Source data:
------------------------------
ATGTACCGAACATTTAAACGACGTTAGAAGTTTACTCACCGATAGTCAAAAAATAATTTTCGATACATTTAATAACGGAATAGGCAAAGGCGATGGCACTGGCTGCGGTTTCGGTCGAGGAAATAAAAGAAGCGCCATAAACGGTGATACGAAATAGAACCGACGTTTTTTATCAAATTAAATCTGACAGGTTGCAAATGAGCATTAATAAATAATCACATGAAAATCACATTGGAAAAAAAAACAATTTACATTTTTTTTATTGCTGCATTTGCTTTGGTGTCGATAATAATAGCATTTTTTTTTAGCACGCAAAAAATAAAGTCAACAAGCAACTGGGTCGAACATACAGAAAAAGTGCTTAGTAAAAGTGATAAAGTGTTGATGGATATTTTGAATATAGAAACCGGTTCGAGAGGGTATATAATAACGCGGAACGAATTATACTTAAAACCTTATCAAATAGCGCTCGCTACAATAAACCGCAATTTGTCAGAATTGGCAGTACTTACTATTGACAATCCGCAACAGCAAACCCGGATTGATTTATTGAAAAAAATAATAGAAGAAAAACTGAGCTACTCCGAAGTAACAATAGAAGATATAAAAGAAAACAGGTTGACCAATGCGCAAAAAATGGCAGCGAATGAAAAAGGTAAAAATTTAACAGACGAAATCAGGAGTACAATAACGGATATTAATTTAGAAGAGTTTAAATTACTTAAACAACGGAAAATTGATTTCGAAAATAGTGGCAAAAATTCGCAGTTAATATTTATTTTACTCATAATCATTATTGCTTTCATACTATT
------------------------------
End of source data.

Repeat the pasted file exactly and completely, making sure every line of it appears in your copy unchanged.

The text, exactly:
ATGTACCGAACATTTAAACGACGTTAGAAGTTTACTCACCGATAGTCAAAAAATAATTTTCGATACATTTAATAACGGAATAGGCAAAGGCGATGGCACTGGCTGCGGTTTCGGTCGAGGAAATAAAAGAAGCGCCATAAACGGTGATACGAAATAGAACCGACGTTTTTTATCAAATTAAATCTGACAGGTTGCAAATGAGCATTAATAAATAATCACATGAAAATCACATTGGAAAAAAAAACAATTTACATTTTTTTTATTGCTGCATTTGCTTTGGTGTCGATAATAATAGCATTTTTTTTTAGCACGCAAAAAATAAAGTCAACAAGCAACTGGGTCGAACATACAGAAAAAGTGCTTAGTAAAAGTGATAAAGTGTTGATGGATATTTTGAATATAGAAACCGGTTCGAGAGGGTATATAATAACGCGGAACGAATTATACTTAAAACCTTATCAAATAGCGCTCGCTACAATAAACCGCAATTTGTCAGAATTGGCAGTACTTACTATTGACAATCCGCAACAGCAAACCCGGATTGATTTATTGAAAAAAATAATAGAAGAAAAACTGAGCTACTCCGAAGTAACAATAGAAGATATAAAAGAAAACAGGTTGACCAATGCGCAAAAAATGGCAGCGAATGAAAAAGGTAAAAATTTAACAGACGAAATCAGGAGTACAATAACGGATATTAATTTAGAAGAGTTTAAATTACTTAAACAACGGAAAATTGATTTCGAAAATAGTGGCAAAAATTCGCAGTTAATATTTATTTTACTCATAATCATTATTGCTTTCATACTATT